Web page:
CMR may provide additional information about the mechanism of MR and myocardial viability, provides quantitative evaluation of chamber size, regurgitant volume, and fraction.[37] The presence of billowing, prolapse or flail segments can be identified by dedicated cine imaging performed through the different scallops of the MV leaflets [Figure 6].[37] In MVP, it is possible to detect myocardial fibrosis, the presence of the so-called “curling,” defined as an unusual systolic motion of the posterior mitral ring on the adjacent myocardium. Marra et al. have shown that MAD and systolic curling of the posterior MV leaflet are associated with LV fibrosis, accounting for the excessive mobility of the MV apparatus, and systolic stretch of the myocardium closely linked to the valve.[63] They found, in their arrhythmic MVP patients, relative hypertrophy and fibrosis of inferobasal wall at CMR, as a substrate of electric instability.[63] They showed an association between MAD, curling, and LV fibrosis. The LV fibrosis was detected by CMR in MVP patients with an arrhythmic malignant profile and confirmed by histology in SCD patients with MVP.[63] Furthermore, papillary muscle fibrosis was identified using late gadolinium enhancement in patients with MVP with a history of ventricular arrhythmias and at least moderate MR.[64]
Figure 6: Mitral valve prolapse at cardiac magnetic resonance and end-systolic four-chamber view. Evidence of bileaflet mitral valve prolapse

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Cardiac multidetector computed tomography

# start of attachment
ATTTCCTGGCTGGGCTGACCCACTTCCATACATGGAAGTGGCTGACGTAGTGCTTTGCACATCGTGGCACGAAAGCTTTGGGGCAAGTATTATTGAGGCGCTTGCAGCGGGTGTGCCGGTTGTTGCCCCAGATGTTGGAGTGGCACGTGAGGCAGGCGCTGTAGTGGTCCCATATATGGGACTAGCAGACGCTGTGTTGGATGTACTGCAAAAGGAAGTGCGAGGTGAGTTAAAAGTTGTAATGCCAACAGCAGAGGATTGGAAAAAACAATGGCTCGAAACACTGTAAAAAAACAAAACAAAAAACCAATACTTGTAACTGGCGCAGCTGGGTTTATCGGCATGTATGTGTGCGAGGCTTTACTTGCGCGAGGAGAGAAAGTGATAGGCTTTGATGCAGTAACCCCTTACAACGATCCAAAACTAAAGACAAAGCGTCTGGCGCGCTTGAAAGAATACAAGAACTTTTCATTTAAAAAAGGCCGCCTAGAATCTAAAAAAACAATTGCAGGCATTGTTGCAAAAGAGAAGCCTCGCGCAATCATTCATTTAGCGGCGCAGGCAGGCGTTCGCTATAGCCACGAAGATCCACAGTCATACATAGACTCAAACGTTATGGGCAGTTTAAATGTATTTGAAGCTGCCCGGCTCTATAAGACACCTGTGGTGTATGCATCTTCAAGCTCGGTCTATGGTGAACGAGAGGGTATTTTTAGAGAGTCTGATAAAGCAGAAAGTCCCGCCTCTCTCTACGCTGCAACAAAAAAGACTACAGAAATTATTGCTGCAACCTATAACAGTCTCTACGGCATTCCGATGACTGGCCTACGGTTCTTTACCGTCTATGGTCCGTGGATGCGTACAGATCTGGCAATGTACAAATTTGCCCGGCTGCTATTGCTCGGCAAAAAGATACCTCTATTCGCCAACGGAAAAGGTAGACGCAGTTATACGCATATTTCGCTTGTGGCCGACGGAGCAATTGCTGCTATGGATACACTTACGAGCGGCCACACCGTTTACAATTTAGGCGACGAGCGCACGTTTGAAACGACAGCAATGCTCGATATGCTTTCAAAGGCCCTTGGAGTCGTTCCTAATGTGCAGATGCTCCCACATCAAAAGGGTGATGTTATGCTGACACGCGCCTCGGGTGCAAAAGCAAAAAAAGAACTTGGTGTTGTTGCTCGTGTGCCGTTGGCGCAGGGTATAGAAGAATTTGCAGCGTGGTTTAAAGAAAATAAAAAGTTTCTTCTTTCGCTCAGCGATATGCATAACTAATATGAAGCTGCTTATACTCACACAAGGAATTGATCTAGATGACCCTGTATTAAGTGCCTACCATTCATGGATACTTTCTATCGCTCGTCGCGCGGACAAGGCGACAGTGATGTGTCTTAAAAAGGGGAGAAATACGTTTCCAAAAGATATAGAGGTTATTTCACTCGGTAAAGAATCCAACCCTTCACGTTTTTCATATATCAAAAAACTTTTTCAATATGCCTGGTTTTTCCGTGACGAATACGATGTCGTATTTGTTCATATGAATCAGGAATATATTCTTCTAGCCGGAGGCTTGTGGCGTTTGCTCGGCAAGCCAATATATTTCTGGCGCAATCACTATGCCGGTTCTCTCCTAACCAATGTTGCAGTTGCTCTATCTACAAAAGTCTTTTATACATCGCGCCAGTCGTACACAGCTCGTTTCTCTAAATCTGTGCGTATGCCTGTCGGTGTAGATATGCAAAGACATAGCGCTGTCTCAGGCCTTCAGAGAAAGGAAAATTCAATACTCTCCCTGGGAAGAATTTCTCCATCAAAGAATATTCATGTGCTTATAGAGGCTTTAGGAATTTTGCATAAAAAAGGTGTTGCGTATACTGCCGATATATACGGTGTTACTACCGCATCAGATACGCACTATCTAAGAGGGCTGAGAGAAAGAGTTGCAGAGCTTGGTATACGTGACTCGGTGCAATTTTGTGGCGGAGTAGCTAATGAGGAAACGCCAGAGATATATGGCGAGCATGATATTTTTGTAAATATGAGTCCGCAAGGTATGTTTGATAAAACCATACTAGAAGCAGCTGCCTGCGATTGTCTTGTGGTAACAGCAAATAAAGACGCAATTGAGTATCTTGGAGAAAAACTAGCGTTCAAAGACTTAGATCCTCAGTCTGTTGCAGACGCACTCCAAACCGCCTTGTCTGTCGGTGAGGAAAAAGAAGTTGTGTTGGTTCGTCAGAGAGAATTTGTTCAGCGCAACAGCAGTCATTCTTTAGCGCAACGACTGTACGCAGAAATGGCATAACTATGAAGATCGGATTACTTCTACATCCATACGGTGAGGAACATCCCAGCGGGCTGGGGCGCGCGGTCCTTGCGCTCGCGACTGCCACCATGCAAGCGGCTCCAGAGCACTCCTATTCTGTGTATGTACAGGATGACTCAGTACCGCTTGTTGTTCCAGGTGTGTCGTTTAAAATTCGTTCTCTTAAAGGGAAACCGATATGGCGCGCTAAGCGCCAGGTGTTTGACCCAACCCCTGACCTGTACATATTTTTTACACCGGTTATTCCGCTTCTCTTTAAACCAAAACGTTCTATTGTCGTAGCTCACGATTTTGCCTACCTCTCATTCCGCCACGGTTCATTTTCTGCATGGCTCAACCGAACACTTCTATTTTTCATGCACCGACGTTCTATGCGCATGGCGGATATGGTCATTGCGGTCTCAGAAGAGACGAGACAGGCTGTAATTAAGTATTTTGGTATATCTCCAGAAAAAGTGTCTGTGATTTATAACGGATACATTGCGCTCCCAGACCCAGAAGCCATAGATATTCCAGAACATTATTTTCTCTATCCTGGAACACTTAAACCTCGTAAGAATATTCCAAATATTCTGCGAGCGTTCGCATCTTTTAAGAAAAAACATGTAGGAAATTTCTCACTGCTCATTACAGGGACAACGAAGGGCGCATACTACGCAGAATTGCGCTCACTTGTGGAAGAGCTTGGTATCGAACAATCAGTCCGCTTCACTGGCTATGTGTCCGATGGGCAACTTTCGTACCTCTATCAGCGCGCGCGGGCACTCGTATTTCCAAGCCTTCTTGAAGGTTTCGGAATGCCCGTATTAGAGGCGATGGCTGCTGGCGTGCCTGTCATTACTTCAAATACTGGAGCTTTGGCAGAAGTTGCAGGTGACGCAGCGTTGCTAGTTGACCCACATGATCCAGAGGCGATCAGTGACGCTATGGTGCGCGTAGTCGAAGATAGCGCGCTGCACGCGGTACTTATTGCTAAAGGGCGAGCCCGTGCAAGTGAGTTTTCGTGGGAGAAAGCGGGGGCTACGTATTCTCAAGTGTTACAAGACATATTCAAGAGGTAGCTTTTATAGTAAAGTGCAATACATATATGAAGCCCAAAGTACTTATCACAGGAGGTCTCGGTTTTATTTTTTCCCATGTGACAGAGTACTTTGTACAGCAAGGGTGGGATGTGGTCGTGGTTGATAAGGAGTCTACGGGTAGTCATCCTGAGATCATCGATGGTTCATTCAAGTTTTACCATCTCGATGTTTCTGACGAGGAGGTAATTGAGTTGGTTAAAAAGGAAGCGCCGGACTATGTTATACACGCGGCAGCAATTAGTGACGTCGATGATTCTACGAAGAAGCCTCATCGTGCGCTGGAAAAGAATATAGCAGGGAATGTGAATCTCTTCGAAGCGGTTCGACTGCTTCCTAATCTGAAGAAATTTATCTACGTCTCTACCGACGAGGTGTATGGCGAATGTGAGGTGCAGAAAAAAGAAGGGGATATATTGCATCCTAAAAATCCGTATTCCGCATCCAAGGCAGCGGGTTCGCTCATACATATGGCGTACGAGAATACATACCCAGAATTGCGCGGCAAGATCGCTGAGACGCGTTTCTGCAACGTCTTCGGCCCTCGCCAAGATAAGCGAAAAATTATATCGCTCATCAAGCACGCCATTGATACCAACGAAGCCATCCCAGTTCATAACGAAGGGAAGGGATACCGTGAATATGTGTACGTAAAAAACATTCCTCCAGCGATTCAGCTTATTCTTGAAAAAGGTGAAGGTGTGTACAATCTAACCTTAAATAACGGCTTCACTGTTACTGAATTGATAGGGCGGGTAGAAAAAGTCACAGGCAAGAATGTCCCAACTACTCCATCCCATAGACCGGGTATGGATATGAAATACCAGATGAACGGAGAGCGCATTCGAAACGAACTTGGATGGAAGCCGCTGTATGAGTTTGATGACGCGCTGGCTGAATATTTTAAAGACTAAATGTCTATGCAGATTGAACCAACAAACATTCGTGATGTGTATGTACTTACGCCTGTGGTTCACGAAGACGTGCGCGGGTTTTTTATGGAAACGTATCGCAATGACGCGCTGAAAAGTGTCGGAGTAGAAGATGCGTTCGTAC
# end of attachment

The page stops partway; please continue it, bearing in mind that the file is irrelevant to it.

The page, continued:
Cardiac multidetector computed tomography has been mainly applied for the diagnosis of valvular heart morphology and function, with simultaneously evaluation of coronary artery. Few studies are available on the diagnostic accuracy for MVP using this tool.[65],[66],[67] Radiation exposure and poor temporal resolution are some of the important limits of cardiac MDTC for the evaluation of MVP.


  Long-Term Outcome and Treatment Top


The outcome of MVP was controversial for a long time. Many studies reported great differences in the incidence of cardiovascular events due, above all, to heterogeneous and small studied populations. Most of them were also published to late ‘80 of the last century till early ‘00. More studies are needed to identify what patients with MVP are at risk for complications. Although MVP is generally a benign condition,[68],[69] complications, such as MR, atrial fibrillation, CHF, endocarditis, and stroke, are well known. Ventricular arrhythmias and SCD have been reported.[70]